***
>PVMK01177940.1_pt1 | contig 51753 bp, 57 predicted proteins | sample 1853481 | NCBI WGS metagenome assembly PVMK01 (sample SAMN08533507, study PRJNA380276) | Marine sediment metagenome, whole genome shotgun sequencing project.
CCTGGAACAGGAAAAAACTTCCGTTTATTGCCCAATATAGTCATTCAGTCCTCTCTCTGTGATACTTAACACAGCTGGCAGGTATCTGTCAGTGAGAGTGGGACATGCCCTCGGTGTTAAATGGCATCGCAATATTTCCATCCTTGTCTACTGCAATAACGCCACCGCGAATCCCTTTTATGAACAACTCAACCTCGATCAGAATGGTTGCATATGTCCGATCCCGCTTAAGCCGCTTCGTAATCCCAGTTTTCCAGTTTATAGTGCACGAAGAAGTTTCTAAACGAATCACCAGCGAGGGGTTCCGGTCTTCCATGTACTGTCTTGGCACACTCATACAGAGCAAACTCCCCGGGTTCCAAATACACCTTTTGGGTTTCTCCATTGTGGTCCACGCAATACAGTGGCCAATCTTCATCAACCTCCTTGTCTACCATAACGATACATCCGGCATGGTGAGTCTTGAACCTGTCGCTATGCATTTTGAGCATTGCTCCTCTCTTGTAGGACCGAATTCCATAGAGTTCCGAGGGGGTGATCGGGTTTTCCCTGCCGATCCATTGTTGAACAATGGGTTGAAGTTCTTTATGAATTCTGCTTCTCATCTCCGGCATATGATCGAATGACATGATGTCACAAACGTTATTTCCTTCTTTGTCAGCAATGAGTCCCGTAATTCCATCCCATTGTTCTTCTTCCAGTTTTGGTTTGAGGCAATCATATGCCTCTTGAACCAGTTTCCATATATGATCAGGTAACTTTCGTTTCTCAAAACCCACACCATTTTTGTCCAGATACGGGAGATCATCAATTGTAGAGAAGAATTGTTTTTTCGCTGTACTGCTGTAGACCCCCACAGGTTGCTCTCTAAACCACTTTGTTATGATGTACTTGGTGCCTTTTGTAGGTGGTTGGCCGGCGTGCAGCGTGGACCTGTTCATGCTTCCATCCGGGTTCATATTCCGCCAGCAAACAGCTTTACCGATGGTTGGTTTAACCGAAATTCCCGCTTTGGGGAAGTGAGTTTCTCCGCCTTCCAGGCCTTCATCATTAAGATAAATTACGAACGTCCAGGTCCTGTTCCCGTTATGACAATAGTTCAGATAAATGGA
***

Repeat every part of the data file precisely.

>PVMK01177940.1_pt1 | contig 51753 bp, 57 predicted proteins | sample 1853481 | NCBI WGS metagenome assembly PVMK01 (sample SAMN08533507, study PRJNA380276) | Marine sediment metagenome, whole genome shotgun sequencing project.
CCTGGAACAGGAAAAAACTTCCGTTTATTGCCCAATATAGTCATTCAGTCCTCTCTCTGTGATACTTAACACAGCTGGCAGGTATCTGTCAGTGAGAGTGGGACATGCCCTCGGTGTTAAATGGCATCGCAATATTTCCATCCTTGTCTACTGCAATAACGCCACCGCGAATCCCTTTTATGAACAACTCAACCTCGATCAGAATGGTTGCATATGTCCGATCCCGCTTAAGCCGCTTCGTAATCCCAGTTTTCCAGTTTATAGTGCACGAAGAAGTTTCTAAACGAATCACCAGCGAGGGGTTCCGGTCTTCCATGTACTGTCTTGGCACACTCATACAGAGCAAACTCCCCGGGTTCCAAATACACCTTTTGGGTTTCTCCATTGTGGTCCACGCAATACAGTGGCCAATCTTCATCAACCTCCTTGTCTACCATAACGATACATCCGGCATGGTGAGTCTTGAACCTGTCGCTATGCATTTTGAGCATTGCTCCTCTCTTGTAGGACCGAATTCCATAGAGTTCCGAGGGGGTGATCGGGTTTTCCCTGCCGATCCATTGTTGAACAATGGGTTGAAGTTCTTTATGAATTCTGCTTCTCATCTCCGGCATATGATCGAATGACATGATGTCACAAACGTTATTTCCTTCTTTGTCAGCAATGAGTCCCGTAATTCCATCCCATTGTTCTTCTTCCAGTTTTGGTTTGAGGCAATCATATGCCTCTTGAACCAGTTTCCATATATGATCAGGTAACTTTCGTTTCTCAAAACCCACACCATTTTTGTCCAGATACGGGAGATCATCAATTGTAGAGAAGAATTGTTTTTTCGCTGTACTGCTGTAGACCCCCACAGGTTGCTCTCTAAACCACTTTGTTATGATGTACTTGGTGCCTTTTGTAGGTGGTTGGCCGGCGTGCAGCGTGGACCTGTTCATGCTTCCATCCGGGTTCATATTCCGCCAGCAAACAGCTTTACCGATGGTTGGTTTAACCGAAATTCCCGCTTTGGGGAAGTGAGTTTCTCCGCCTTCCAGGCCTTCATCATTAAGATAAATTACGAACGTCCAGGTCCTGTTCCCGTTATGACAATAGTTCAGATAAATGGA